Recurrent familial hypobetalipoproteinemia-induced nonalcoholic fatty liver disease after living donor liver transplantation

Noboru Harada, Yuji Soejima, Akinobu Taketomi, Tomoharu Yoshizumi, Hideaki Uchiyama, Toru Ikegami, Tashiharu Salbara, Takashi Nishizaki, Yoshihiko Maehara

Research output: Contribution to journalArticle

9 Citations (Scopus)


Familial hypobetalipoproteinemia (FHBL) is one of the causes of nonalcoholic steatohepatitis (NASH) and a codominant disorder. Patients heterozygous for FHBL may be asymptomatic, although they demonstrate low plasma levels of low-density lipoprotein (LDL) cholesterol and apolipoprotein B. Here we report a nonobese 54-year-old man with decompensated liver cirrhosis who underwent living donor liver transplantation with his son as the donor. Low albuminemia and refractory ascites persisted after transplantation. A biopsy specimen obtained 11 months after liver transplantation revealed severe steatosis and fibrosis, and recurrent NASH was diagnosed on the basis of pathological findings. Both the patient's and donor's laboratory tests demonstrated low LDL cholesterol and apolipoprotein levels. Because mutations in messenger RNAs of microsomal triglyceride transfer protein and apolipoprotein B genes were excluded neither in the recipient nor in the donor, both were clinically diagnosed as being heterozygous for FHBL. We successfully treated the recipient with heterozygous FHBL-induced recurrent NASH after liver transplantation using our diet and exercise programs.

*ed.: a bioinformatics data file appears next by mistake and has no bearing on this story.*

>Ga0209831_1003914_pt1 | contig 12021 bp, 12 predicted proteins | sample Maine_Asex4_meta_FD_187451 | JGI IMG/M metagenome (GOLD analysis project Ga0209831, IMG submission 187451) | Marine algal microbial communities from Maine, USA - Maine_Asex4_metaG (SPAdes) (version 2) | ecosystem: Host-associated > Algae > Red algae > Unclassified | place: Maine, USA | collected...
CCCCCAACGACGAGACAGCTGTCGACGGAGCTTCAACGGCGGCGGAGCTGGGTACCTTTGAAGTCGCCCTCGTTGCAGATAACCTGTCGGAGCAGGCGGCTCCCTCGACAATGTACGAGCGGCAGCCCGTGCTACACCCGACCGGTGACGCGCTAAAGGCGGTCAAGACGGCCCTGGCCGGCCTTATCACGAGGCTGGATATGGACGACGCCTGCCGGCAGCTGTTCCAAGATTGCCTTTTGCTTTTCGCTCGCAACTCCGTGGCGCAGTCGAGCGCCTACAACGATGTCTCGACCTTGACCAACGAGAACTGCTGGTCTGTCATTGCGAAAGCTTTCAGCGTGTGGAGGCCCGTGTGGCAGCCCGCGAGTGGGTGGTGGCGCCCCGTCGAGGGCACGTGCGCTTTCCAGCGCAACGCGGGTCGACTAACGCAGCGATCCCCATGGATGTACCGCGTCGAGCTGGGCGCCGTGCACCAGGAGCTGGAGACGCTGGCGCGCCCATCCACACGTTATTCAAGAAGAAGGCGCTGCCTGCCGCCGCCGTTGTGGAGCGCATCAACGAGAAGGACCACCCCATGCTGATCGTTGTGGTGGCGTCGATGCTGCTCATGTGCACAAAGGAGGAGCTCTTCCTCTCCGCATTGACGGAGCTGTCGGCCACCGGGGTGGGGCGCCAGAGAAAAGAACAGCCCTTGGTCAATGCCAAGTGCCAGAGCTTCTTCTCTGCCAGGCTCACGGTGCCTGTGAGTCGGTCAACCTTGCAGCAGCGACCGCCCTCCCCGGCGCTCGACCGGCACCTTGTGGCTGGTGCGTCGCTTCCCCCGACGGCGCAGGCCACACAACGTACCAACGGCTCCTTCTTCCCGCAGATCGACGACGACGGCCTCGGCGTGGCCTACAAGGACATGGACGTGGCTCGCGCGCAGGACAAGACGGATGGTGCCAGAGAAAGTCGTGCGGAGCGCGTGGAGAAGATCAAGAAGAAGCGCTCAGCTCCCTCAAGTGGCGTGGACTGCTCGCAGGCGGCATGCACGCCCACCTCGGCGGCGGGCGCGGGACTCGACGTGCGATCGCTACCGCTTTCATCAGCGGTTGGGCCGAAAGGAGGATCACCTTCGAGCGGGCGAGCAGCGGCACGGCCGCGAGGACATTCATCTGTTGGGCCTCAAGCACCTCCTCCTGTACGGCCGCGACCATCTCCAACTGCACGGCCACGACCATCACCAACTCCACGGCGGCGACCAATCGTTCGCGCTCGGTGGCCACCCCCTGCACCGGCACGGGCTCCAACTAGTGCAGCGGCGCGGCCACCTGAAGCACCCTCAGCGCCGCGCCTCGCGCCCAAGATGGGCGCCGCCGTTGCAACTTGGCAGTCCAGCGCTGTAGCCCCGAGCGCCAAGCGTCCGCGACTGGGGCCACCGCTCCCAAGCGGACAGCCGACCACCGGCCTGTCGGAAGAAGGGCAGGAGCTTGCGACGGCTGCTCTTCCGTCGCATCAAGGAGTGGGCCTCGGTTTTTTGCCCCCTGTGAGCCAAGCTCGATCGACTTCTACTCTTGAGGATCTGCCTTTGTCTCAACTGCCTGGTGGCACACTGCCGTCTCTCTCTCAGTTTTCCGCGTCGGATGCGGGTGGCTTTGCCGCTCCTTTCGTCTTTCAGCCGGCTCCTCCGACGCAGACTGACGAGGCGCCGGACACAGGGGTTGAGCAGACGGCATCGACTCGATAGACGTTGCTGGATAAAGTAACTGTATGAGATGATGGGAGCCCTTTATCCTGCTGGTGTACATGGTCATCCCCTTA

Original languageEnglish
Pages (from-to)806-809
Number of pages4
JournalLiver Transplantation
Issue number7
Publication statusPublished - Aug 14 2009


All Science Journal Classification (ASJC) codes

  • Surgery
  • Hepatology
  • Transplantation

Cite this